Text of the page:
Warning: this article contains details some readers may find distressing.
One of four Esquimalt police officers has denied sexual abuse allegations levelled in a civil lawsuit from a former teenaged informant.
The initial suit, filed by a woman known only as Jane Doe, named officers Scott Malcolm Connors, Robert Bruce Cowick, Samuel Donald Devana and Kenneth Barrie Cockle, as well as the Victoria Police Department, which amalgamated with the Esquimalt Police Department (EPD) in 2003.
The Victoria department has been dropped from the suit, and the Township of Esquimalt is named a defendant instead.
In the notice of civil claim, filed in B.C. Supreme Court’s Vancouver registry on Nov. 21, the plaintiff asserted she was the subject of ongoing abuse.
Publicity around the allegations, earlier police investigation, and a public inquiry are not new, but the civil suit is.
Allegations against Cowick and Cockle were reportedly resolved before a 1995 inquiry, and allegations against Connors and Devana were dismissed.
However, the new claim said Doe’s involvement with the EPD began when she was arrested in 1989 on six counts of theft. In the late summer of 1989, Connors approached her and a friend, S.J., for information about a person possessing drugs. They declined but called later that day to provide the information.
“She trusted Connors, in his capacity as a police constable, to protect her and safeguard both her physical and emotional needs,” the claim said.
Doe alleges during her involvement with the EPD, she was “subjected to an escalating pattern of sexual harassment and abuse.”
It started in May 1990 when Doe was with 13-year-old S.J. and ran into Connors by a pub, the claim said. She alleges Connors pulled open her shirt and looked down. Two months later he asked if she were wearing a bra and pulled on the back of it.
Doe alleged Cowick, on four occasions, solicited Doe to perform oral sex on him.
She alleged Cockle started in 1992 by making inappropriate and unwelcome sexual remarks over the phone.
In the summer of 1993, the claim said, Cockle, while on duty at the EPD station, asked her to strip and expose her breasts as a gift to retiring Sgt. Jim Askew.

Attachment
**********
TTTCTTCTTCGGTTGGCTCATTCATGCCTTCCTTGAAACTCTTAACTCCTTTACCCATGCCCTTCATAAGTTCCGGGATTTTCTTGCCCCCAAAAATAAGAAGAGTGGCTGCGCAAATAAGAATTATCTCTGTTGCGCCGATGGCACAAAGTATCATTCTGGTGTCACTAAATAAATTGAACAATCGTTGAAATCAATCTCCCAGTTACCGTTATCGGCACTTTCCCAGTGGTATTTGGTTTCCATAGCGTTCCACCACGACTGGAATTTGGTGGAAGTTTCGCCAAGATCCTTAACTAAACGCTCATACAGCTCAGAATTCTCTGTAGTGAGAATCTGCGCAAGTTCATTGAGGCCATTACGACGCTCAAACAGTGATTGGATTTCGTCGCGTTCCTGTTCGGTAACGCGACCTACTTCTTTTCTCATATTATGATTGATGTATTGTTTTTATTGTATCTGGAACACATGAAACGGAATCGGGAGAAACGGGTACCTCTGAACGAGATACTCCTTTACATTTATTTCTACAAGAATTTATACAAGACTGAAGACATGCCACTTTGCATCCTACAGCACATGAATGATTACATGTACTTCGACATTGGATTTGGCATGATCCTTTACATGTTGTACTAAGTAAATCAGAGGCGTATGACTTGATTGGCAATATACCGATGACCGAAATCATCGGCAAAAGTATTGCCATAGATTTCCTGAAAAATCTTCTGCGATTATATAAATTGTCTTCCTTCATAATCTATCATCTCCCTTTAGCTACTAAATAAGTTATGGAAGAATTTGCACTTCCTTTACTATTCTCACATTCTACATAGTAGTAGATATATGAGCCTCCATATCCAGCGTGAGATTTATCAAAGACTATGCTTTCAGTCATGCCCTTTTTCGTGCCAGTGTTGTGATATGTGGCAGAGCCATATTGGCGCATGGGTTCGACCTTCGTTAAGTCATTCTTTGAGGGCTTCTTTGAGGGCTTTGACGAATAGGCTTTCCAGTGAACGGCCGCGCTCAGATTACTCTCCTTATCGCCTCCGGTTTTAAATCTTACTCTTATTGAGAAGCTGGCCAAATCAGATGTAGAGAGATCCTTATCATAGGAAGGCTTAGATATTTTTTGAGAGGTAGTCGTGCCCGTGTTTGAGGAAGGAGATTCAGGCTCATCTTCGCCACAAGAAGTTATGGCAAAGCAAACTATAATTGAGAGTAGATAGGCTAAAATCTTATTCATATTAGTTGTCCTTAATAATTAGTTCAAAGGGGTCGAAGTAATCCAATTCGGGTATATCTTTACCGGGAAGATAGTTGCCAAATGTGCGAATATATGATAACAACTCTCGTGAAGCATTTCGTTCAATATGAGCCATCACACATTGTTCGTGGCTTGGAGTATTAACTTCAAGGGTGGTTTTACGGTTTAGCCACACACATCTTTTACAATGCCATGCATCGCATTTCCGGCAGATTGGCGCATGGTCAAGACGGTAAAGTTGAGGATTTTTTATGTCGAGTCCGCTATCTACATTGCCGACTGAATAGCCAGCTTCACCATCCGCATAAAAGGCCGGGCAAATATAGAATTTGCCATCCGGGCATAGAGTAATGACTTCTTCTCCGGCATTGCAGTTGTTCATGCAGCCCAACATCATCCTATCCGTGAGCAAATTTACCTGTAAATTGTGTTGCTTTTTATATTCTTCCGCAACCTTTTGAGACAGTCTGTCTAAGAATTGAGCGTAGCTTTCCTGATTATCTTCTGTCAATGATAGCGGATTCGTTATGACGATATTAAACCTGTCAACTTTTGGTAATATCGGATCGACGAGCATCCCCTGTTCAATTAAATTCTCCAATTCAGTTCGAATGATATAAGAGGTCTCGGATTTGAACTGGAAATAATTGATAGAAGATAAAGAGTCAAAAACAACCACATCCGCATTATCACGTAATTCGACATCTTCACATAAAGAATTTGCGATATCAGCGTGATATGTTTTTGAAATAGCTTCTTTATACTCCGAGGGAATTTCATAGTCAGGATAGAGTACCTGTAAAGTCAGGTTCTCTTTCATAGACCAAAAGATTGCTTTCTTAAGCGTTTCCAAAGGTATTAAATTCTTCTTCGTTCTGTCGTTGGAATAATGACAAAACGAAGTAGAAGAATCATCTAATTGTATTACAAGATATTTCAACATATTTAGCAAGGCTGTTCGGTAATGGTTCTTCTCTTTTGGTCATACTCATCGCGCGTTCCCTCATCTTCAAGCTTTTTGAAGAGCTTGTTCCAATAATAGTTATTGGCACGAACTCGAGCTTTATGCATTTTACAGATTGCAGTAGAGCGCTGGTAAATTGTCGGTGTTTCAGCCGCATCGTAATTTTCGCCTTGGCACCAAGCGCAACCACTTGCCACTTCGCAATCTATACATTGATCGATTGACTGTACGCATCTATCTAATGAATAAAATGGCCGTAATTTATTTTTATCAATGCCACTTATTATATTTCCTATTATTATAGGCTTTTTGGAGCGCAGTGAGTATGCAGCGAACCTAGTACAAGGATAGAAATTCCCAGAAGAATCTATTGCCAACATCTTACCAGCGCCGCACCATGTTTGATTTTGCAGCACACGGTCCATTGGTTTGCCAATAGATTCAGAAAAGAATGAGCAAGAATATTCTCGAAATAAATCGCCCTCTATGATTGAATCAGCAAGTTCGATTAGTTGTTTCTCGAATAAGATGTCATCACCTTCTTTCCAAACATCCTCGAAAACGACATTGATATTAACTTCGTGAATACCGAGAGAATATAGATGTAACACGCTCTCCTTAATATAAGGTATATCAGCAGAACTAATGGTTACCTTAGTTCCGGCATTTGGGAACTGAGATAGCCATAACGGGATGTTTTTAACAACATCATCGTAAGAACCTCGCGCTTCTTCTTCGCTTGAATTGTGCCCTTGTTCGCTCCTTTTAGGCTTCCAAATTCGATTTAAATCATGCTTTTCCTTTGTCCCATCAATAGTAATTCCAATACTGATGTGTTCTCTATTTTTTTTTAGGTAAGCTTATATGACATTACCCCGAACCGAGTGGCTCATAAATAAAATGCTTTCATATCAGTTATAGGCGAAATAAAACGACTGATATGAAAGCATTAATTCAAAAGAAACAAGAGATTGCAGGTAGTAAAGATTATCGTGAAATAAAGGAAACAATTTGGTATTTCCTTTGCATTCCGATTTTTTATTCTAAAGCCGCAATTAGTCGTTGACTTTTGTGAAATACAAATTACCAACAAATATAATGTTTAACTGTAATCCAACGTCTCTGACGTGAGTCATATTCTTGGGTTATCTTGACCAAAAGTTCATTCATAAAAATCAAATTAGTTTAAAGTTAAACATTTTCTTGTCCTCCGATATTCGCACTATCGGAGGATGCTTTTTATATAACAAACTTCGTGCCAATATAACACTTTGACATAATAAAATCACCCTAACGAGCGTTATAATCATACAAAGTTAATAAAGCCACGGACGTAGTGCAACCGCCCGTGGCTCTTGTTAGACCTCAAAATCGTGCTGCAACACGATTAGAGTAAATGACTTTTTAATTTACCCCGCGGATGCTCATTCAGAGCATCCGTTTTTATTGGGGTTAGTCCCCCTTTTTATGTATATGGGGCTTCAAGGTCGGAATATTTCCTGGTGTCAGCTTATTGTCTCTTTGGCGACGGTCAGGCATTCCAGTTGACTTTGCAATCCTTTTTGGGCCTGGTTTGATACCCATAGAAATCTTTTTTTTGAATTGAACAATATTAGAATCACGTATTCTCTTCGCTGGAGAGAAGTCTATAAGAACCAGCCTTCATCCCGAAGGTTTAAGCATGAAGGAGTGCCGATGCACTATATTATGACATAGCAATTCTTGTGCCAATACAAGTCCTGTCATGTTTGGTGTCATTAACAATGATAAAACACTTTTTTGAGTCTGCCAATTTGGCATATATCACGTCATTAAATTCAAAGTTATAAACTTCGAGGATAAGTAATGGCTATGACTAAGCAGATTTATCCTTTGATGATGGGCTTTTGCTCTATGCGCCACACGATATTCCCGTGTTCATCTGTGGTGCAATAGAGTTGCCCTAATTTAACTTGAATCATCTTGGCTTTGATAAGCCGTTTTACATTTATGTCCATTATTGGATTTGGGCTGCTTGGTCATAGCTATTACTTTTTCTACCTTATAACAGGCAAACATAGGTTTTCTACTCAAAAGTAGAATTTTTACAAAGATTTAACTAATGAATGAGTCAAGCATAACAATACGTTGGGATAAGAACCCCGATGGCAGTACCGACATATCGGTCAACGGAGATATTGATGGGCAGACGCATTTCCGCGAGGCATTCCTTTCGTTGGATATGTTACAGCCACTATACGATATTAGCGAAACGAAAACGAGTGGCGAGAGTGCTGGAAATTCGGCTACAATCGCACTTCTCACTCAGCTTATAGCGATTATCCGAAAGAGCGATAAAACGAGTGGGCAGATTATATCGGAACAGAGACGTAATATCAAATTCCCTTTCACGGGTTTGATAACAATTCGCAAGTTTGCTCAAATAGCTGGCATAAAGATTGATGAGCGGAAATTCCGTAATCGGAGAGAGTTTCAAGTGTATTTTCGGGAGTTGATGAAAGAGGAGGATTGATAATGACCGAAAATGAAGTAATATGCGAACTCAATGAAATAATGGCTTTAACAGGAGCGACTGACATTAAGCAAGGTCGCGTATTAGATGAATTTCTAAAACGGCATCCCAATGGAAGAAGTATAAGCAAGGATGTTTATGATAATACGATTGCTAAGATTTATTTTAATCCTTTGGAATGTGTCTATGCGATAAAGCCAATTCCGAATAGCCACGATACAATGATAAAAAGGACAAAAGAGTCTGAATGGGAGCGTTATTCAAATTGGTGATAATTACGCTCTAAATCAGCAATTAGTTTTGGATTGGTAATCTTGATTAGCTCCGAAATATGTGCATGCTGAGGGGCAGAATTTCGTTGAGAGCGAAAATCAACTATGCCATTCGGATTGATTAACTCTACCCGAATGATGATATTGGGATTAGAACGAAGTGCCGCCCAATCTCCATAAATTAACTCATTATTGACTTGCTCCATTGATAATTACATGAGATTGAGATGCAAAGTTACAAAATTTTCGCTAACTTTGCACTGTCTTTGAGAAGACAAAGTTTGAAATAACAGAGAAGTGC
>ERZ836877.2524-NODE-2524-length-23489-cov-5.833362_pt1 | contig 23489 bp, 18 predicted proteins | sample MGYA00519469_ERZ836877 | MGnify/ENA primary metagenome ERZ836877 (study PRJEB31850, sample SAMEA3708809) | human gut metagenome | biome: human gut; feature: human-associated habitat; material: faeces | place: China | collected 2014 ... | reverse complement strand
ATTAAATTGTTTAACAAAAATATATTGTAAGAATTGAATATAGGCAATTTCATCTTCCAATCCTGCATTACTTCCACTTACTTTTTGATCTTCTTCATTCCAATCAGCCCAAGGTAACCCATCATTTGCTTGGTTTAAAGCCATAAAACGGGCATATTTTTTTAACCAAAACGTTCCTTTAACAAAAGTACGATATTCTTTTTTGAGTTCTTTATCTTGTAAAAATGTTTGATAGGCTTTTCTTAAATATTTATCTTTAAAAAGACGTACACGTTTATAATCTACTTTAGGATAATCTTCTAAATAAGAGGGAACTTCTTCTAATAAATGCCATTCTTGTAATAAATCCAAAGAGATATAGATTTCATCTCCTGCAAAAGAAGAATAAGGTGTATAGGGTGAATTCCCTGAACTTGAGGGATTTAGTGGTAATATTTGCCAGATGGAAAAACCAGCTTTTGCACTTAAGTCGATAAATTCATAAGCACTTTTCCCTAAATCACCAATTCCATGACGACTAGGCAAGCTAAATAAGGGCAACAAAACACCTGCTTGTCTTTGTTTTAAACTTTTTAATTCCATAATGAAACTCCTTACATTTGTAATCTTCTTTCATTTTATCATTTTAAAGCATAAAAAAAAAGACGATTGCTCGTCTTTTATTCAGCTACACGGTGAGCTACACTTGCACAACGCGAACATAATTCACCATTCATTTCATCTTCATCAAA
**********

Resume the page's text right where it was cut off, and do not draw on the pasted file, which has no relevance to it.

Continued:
“When Doe refused this request,” the claim said, “Cockle solicited Jane Doe to have oral sex with Sgt. Askew, offering to get her drunk if she complied with his request.”
She believed her identity as an informant could be compromised if she refused, the claim said.
In the fall of 1993, Doe attended Skew’s retirement party, with Cockle giving her numerous brandy shots. Jane Doe approached the table of police officers and informed them that she was there to perform oral sex on Sgt. Askew,” the claim said.
When Askew declined, Cockle attempted to solicit her to return to the EPD station to do a strip show.
In March of 1993, the claim said, Cockle invited Doe for drinks with a dispatcher. When the dispatcher left, Doe alleges, Cockle offered to drive her home. After several sexual advances, and exposed himself “before raping her on the ground outside of his vehicle,” the claim said.
In October 1992, Doe asserts, she attended a club with officers including Devana. She claims he subjected her to escalating “sexualized behaviour” before attempting to force her to perform oral sex. After a bouncer noticed, both were asked to leave after which Devana allegedly asked her for a “quickie.”
It was in May of 1992 that Doe told her probation officer she was an informant and had been sexually harassed and assaulted. The officer contacted Deputy Chief Const. Graham Brown about the situation but, the claim said, Brown said a complaint would have to be filed.
She decided against such a course of action fearing her identity as an informant would be disclosed.
Connors filed a response to the claim on Jan. 21, denying the allegations.
The response said the plaintiff gave police information on thefts, break and enters and possession of stolen property. To a lesser degree, the response said, she provided information on drug possession and possession for the purposes of trafficking.
The response said Connors encountered the plaintiff frequently and with knowledge and under the direction of the Esquimalt Police Department.
“During the time the defendant was directed to work with the plaintiff, his dealings were entirely professional and specifically, without intimidation, improper inducement or any other alleged unprofessional or illegal behaviours,” the response said.
None of the allegations have been tested in court.
Esquimalt Mayor Barb Desjardins told Glacier Media that township legal counsel requested and was granted an extension to file a response.
"As this is a legal matter, further comment will not be provided at this time," Desjardins said.